Reentry Stories: Returning citizens share their experiences

The Reentry Project and partnering news organizations set up “story booths” during two recent events in Philadelphia, and invited returning citizens to share their experiences with our community.

Staffers and volunteers from PhillyCam filmed while WHYY recorded audio. Reentry Project staffers helped interview participants. This short video was produced and edited by WHYY, with some help from PhillyCam.

These recording were captured after our recent panel discussion – “If These Walls Could Talk: Solving Reentry and Recidivism” – and at the Breaking Down Walls conference a few days earlier.

Until we host more story booths, you can also share your experiences and ideas with the community by leaving a message on our voicemail line. <Give it a try now.>

Philadelphia’s oldest teen lifer won’t seek parole

Philly’s oldest juvenile lifer resentenced, but is it too late?

“I was arrested in Philadelphia at the age of 15. I was in jail quite a few years,” said Joe Ligon, who recently turned 80 in prison. He’s eligible for parole – but will he apply after decades in an institution?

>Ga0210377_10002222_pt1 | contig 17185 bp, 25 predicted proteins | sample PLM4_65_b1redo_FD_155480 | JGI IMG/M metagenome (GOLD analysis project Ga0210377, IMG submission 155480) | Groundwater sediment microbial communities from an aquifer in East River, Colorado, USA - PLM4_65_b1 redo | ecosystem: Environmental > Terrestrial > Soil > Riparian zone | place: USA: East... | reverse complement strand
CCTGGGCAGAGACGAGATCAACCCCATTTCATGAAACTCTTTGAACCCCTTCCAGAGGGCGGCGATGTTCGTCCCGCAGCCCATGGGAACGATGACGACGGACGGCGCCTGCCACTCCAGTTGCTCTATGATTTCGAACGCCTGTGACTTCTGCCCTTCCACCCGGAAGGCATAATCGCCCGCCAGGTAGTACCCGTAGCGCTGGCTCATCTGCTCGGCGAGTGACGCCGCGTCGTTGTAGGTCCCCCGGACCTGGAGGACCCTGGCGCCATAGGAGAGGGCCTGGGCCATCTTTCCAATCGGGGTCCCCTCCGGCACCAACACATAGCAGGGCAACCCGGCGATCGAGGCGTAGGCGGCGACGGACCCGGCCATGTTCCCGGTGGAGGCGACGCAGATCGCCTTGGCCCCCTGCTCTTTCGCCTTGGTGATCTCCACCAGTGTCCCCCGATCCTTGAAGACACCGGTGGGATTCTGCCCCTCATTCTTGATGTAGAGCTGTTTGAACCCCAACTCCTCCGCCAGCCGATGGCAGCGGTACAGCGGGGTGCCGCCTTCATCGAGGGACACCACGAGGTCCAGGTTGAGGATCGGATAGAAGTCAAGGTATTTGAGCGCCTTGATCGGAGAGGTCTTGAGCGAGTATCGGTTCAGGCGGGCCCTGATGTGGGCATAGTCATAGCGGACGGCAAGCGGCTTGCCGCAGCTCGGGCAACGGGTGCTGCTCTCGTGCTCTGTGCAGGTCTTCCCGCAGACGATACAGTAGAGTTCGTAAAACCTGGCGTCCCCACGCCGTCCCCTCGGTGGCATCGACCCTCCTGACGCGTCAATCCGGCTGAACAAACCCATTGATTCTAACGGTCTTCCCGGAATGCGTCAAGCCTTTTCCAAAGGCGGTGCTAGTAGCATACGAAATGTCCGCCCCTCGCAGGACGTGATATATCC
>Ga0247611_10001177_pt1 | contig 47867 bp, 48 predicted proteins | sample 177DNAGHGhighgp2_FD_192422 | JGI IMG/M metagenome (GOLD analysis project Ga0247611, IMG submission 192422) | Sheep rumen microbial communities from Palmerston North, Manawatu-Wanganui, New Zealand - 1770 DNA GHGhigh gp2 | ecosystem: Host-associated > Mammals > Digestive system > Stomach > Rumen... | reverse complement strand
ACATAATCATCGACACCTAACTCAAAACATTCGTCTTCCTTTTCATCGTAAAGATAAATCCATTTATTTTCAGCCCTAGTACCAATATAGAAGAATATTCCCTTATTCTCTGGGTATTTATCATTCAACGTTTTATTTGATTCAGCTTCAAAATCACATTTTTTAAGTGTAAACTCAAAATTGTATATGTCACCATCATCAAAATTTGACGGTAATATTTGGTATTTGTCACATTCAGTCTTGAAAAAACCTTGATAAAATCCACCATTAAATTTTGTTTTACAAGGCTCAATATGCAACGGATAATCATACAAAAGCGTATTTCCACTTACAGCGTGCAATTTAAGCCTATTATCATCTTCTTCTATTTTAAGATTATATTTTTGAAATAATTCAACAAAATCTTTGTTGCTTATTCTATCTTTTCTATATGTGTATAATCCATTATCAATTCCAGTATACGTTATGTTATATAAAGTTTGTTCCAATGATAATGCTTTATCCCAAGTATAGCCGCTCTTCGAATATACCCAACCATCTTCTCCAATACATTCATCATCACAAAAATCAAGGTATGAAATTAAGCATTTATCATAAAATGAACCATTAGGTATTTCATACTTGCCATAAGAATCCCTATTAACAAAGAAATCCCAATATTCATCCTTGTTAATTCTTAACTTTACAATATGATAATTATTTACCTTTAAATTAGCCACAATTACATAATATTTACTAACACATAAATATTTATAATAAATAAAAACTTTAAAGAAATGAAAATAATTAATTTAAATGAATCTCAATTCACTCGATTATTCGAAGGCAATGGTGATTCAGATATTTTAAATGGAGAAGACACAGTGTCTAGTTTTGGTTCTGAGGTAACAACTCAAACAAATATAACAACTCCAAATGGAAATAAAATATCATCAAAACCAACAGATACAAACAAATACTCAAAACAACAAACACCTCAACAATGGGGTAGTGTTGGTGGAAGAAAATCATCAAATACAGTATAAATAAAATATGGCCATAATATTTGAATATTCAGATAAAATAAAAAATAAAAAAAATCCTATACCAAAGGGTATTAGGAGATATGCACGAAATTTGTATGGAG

The Reentry Project wants to hear from you!

Have you or someone you know faced challenges transitioning from prison back into the community? Do you have an idea on how to solve those challenges?

Call our voicemail line at (215) 821-9790 and tell us your story.

We will share some of these stories with visitors to this site. So, please do not say your phone number or state any other confidential information.

Caller ID reveals your number to our editors but we won’t publish it.

Any phone will do but sound quality will be better if you could use a land line rather than mobile phone.

Thank you!

New statewide effort launched to help former prisoners stay free

Wolf, Shapiro tout program to help prisoners re-enter society

HARRISBURG – State officials are launching the first statewide council to help former prison inmates navigate the challenges of finding housing, work and health care as they adjust to life outside bars. – Sarah Mearhoff, Philadelphia Inquirer and Daily News

Hope Hall serves clients awaiting parole; addresses what may have landed them in prison

This Camden halfway house is reducing recidivism across the river

Hope Hall treats, houses and even employs ex-offenders. Eric Echevarria admits that he made some silly mistakes when he was young. He grew up in Camden, where he hung out with the wrong crowd. The drug dealers, he said, controlled everything and were idolized.